obscure pursuits

does the current US economy have $13 billion to spare?

[IP] the Epidemic on the Internet (or better the wreak of it)

On Aug. 11, the Blaster virus and related bugs struck, hammering dozens of corporations, including Air Canada’s reservation and airport check-in systems. Ten days later, the SoBig virus took over, causing delays in freight traffic at rail giant CSX Corp. and shutting down more than 3,000 computers belonging to the city of Fort Worth. Worldwide, 15% of large companies and 30% of small companies were affected by SoBig, according to virus software tracker TruSecure Corp. Market researcher Computer Economics Inc. estimates damage will total $2 billion — one of the costliest viruses ever. All told, damage from viruses may amount to more than $13 billion this year.

$13 billion is a lot of money, even to MSFT. But their license agreements — or more precisely our willingness to agree to them — absolve them of any liability.

[ . . . . . ]

Ralph Szygenda, chief information officer at
General Motors Corp., got fed up when his computers were hit by the Nimda virus in late 2001. He called Microsoft executives. “I told them I’m going to move away from Windows,” Szygenda recalls. “They started talking about security all of a sudden.”

Last year, amid much fanfare, Microsoft launched its Trustworthy Computing initiative, a campaign it claimed would put security at the core of its software design. As part of the campaign, more than 8,500 Microsoft engineers stopped developing the upcoming Windows Server 2003 and conducted a security analysis of millions of lines of freshly written code. Microsoft ultimately spent $200 million on beefing up security in Windows Server 2003 alone. “It’s a fundamental change in the way we write software,” says Mike Nash, vice-president for security business. “If there was some way we could spend more money or throw more people on it, believe me, we’d do it.” Yet, embarrassingly, Windows Server 2003, released in April, was one of the operating systems exploited by Blaster.

Gah. What good does it do for them review their own code? I think we see the results . . . .

The slush pile

Why software is so bad

Edward Tufte: Ask E.T. forum

Societies have invested more than a trillion dollars in software and have grotesquely enriched minimally competent software producers whose marketing skills far exceed their programming skills. Despite this enormous long-run investment in software, economists were unable to detect overall gains in economic productivity from information technology until perhaps the mid-1990s or later; the economist Robert Solow once remarked that computers showed up everywhere except in productivity statistics.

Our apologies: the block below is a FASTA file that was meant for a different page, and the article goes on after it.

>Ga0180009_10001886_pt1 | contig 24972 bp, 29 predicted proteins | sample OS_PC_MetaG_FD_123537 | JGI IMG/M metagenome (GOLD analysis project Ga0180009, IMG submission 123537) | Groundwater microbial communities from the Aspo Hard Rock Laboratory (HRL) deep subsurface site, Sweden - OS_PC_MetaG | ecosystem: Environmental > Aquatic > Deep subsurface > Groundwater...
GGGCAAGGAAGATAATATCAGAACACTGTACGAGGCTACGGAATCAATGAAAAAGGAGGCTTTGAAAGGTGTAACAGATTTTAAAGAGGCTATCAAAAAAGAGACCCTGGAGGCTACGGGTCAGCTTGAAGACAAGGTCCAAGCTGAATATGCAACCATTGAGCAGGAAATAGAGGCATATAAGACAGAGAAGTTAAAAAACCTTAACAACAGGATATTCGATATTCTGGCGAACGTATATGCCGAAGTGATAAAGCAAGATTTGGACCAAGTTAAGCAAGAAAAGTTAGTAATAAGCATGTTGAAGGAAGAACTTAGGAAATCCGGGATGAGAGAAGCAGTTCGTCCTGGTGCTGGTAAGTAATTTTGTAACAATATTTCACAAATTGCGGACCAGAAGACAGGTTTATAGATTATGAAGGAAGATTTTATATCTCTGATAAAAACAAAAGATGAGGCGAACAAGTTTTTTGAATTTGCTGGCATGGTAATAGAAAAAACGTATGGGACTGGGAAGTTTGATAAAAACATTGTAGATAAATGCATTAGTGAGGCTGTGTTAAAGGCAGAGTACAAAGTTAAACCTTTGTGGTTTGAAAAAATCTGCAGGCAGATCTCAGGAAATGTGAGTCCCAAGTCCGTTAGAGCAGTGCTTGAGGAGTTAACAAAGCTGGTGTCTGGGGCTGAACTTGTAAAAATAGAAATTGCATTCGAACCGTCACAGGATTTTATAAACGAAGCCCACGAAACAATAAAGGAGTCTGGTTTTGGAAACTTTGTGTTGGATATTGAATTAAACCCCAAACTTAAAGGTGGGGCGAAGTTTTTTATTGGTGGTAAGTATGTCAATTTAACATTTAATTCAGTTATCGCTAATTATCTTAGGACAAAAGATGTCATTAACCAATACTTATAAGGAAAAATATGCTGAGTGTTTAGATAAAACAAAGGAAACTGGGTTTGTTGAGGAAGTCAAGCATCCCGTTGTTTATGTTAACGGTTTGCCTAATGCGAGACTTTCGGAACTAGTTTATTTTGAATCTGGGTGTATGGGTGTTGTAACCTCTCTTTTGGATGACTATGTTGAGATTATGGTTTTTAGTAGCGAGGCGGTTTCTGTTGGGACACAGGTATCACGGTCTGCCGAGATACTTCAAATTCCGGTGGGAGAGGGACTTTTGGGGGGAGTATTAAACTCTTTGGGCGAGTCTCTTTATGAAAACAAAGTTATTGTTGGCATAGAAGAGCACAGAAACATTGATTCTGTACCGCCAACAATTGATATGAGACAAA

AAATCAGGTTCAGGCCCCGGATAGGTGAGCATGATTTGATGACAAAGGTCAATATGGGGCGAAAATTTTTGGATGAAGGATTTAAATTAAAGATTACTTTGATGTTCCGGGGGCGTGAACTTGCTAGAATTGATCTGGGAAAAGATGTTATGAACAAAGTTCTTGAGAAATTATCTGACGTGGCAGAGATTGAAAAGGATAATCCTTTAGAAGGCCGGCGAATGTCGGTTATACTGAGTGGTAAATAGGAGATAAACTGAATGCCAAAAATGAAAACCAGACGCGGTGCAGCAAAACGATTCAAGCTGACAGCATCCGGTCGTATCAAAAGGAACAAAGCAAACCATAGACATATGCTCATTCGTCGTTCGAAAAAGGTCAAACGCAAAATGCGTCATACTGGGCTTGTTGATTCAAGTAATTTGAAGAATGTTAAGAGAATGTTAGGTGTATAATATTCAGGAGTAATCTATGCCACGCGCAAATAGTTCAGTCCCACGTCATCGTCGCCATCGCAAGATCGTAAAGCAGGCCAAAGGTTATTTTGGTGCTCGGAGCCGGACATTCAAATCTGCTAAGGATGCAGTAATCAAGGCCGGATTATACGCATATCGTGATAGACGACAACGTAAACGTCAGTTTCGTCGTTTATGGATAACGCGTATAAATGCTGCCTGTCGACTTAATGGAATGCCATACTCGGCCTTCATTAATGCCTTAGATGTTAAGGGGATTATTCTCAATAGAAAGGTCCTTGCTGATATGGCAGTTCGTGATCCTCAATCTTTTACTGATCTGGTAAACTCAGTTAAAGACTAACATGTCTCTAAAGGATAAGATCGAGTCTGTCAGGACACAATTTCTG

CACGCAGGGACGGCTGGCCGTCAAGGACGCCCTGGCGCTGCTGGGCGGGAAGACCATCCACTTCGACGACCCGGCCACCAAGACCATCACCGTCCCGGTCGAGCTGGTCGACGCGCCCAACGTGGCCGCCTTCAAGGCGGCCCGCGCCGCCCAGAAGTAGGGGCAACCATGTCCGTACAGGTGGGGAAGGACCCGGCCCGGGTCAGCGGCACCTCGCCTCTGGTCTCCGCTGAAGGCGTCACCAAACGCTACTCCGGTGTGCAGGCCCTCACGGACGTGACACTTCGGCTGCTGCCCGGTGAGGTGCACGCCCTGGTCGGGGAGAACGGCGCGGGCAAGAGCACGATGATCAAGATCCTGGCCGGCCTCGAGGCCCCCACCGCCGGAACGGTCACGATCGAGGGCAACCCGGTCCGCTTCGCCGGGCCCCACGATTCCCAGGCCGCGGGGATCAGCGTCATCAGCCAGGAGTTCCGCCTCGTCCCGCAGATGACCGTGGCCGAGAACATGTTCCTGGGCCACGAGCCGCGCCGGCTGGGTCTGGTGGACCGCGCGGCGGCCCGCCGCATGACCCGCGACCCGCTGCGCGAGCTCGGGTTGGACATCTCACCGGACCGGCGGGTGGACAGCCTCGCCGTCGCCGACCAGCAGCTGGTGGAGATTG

Interesting thread, at least til you get to the bottom where I show up.

blows against the empire

where you might be better off without a computer

Computer bugs annoying, but not a major economic threat – Aug. 22, 2003

To the extent that they force businesses and workers to waste time deleting tons of spam e-mail or loading anti-virus software, the bugs could shave about half a percentage point from productivity growth in the quarter, said Anthony Chan, chief economist at Banc One Investment Advisors.

“Anything that causes people to spend more time thinking about what they do will clearly have an impact on productivity,” Chan said. “The good news is this is not a permanent situation — these things have a way of clearing themselves up. But will it be completely inconsequential? I don’t think so.”

Productivity, a measure of worker output per hour, is a big deal for the economy, since it lowers the cost of doing business, boosting corporate profits and improving standards of living.

Fortunately, with recent advances in technology and the longest period of labor-market weakness since World War II, productivity growth has plenty of room to fall. It grew at a stunning 5.4 percent rate last year, the fastest pace since 1950.

What’s more, a lot of the money businesses are spending on anti-virus software or hiring consultants to safeguard systems goes right back into the economy — it might even create a job or two, Chan said — though it seems unlikely this would totally offset the negative effects.

“With the disruption of airlines, trains and such, it’s hard to make the case that increased business at anti-virus companies would be totally offsetting,” said James Glen, senior economist at

So for some companies, office automation might be a lose, rather than a win. Air Canada’s reservations system was “crippled” for part of a day due to the latest vorm attacks: how much lost revenue does that amount to and what would be the outcome if the EULA was enforceable as a warranty, rather than as a copyright protection tool?

Given that small business is the engine of the US economy and how few mom and pop businesses are likely to have an IT staff, what was the cost to them and to the economy?

blows against the empire

unintended consequences

The Seattle Times: Local News: Freed mink attack Sultan farms

The [10,000] mink were released Monday morning from the Roesler Brothers Fur Farm when someone cut through a fence and opened numerous cages. The Animal Liberation Front (ALF), a group classified as a domestic terror organization by the FBI, has claimed responsibility in an e-mail to the media.

While I don’t necessarily agree with the fur trade and mink farming — by all accounts. mink are ill-tempered, nasty little bastards: their rescuers this week were advised to handle them with oven mitts to avoid being bitten — liberating 10,000 of them to prey on other livestock and housepets, to say nothing of introducing who knows what into the bloodlines of the wild mink doesn’t seem like a useful gesture.

In one move, a fringe group manages to alienate farmers and citizens who may have otherwise sympathized with their cause.